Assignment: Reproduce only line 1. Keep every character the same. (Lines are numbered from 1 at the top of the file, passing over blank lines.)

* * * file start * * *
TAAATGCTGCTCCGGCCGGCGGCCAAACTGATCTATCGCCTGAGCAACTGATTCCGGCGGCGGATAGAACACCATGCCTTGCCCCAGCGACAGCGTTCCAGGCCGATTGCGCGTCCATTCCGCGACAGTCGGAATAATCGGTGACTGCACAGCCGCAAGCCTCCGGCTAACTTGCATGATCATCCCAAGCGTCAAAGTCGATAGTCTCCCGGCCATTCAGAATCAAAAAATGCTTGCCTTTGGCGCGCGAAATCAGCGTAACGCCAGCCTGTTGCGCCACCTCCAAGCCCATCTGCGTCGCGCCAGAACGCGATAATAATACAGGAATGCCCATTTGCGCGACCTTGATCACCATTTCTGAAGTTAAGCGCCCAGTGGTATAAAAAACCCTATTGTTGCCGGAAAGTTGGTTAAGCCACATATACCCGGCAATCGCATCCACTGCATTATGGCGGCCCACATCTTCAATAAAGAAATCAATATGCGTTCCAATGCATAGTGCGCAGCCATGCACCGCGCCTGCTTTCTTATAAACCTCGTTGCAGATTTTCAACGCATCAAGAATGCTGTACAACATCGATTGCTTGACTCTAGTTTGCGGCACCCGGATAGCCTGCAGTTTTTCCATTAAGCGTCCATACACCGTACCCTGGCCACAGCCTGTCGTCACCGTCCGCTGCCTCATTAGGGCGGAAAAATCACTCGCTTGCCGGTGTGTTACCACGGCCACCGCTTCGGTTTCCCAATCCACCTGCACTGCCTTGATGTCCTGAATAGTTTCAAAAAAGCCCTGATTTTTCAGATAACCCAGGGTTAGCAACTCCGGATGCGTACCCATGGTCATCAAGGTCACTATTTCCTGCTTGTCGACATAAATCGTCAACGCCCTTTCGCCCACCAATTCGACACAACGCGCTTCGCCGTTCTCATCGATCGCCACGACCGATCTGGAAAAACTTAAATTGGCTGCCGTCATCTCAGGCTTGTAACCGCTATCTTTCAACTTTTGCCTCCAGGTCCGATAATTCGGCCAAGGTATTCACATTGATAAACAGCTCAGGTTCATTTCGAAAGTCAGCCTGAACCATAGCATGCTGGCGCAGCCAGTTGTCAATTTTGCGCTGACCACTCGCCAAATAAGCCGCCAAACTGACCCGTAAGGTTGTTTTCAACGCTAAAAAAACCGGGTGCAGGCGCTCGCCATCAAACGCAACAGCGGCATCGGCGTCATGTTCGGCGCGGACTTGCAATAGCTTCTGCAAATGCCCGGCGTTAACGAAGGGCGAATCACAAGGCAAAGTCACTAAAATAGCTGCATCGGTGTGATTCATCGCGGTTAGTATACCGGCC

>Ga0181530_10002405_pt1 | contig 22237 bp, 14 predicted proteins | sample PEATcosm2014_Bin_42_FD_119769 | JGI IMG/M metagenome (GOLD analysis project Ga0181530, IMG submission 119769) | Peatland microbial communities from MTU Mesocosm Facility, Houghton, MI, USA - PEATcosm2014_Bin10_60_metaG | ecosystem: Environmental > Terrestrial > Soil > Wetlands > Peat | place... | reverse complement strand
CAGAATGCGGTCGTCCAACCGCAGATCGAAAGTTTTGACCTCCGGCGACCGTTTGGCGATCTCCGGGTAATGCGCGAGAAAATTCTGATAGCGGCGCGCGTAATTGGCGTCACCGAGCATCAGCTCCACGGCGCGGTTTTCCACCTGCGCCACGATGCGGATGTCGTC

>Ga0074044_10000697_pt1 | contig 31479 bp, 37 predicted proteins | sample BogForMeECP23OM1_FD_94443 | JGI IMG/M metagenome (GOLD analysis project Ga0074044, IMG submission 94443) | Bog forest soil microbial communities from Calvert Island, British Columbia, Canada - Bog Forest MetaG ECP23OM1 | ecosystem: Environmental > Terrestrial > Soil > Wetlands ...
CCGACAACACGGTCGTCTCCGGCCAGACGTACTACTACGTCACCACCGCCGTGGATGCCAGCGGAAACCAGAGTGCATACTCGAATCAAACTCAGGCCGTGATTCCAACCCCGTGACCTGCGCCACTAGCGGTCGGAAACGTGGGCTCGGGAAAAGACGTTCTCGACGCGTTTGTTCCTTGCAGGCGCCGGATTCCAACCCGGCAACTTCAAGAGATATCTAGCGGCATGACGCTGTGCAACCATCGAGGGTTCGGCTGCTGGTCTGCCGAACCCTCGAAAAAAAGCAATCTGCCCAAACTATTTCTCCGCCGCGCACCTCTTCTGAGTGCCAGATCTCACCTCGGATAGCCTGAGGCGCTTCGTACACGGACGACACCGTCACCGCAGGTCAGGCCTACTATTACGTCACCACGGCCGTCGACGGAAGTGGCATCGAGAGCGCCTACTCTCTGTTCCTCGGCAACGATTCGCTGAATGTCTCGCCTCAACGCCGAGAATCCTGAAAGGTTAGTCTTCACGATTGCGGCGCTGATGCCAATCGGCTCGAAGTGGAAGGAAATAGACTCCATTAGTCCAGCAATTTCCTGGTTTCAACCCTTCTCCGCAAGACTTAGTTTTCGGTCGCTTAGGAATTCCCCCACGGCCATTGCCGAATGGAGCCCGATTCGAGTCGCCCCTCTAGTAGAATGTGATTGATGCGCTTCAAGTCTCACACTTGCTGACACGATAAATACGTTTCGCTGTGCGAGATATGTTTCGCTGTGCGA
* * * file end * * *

TAAATGCTGCTCCGGCCGGCGGCCAAACTGATCTATCGCCTGAGCAACTGATTCCGGCGGCGGATAGAACACCATGCCTTGCCCCAGCGACAGCGTTCCAGGCCGATTGCGCGTCCATTCCGCGACAGTCGGAATAATCGGTGACTGCACAGCCGCAAGCCTCCGGCTAACTTGCATGATCATCCCAAGCGTCAAAGTCGATAGTCTCCCGGCCATTCAGAATCAAAAAATGCTTGCCTTTGGCGCGCGAAATCAGCGTAACGCCAGCCTGTTGCGCCACCTCCAAGCCCATCTGCGTCGCGCCAGAACGCGATAATAATACAGGAATGCCCATTTGCGCGACCTTGATCACCATTTCTGAAGTTAAGCGCCCAGTGGTATAAAAAACCCTATTGTTGCCGGAAAGTTGGTTAAGCCACATATACCCGGCAATCGCATCCACTGCATTATGGCGGCCCACATCTTCAATAAAGAAATCAATATGCGTTCCAATGCATAGTGCGCAGCCATGCACCGCGCCTGCTTTCTTATAAACCTCGTTGCAGATTTTCAACGCATCAAGAATGCTGTACAACATCGATTGCTTGACTCTAGTTTGCGGCACCCGGATAGCCTGCAGTTTTTCCATTAAGCGTCCATACACCGTACCCTGGCCACAGCCTGTCGTCACCGTCCGCTGCCTCATTAGGGCGGAAAAATCACTCGCTTGCCGGTGTGTTACCACGGCCACCGCTTCGGTTTCCCAATCCACCTGCACTGCCTTGATGTCCTGAATAGTTTCAAAAAAGCCCTGATTTTTCAGATAACCCAGGGTTAGCAACTCCGGATGCGTACCCATGGTCATCAAGGTCACTATTTCCTGCTTGTCGACATAAATCGTCAACGCCCTTTCGCCCACCAATTCGACACAACGCGCTTCGCCGTTCTCATCGATCGCCACGACCGATCTGGAAAAACTTAAATTGGCTGCCGTCATCTCAGGCTTGTAACCGCTATCTTTCAACTTTTGCCTCCAGGTCCGATAATTCGGCCAAGGTATTCACATTGATAAACAGCTCAGGTTCATTTCGAAAGTCAGCCTGAACCATAGCATGCTGGCGCAGCCAGTTGTCAATTTTGCGCTGACCACTCGCCAAATAAGCCGCCAAACTGACCCGTAAGGTTGTTTTCAACGCTAAAAAAACCGGGTGCAGGCGCTCGCCATCAAACGCAACAGCGGCATCGGCGTCATGTTCGGCGCGGACTTGCAATAGCTTCTGCAAATGCCCGGCGTTAACGAAGGGCGAATCACAAGGCAAAGTCACTAAAATAGCTGCATCGGTGTGATTCATCGCGGTTAGTATACCGGCC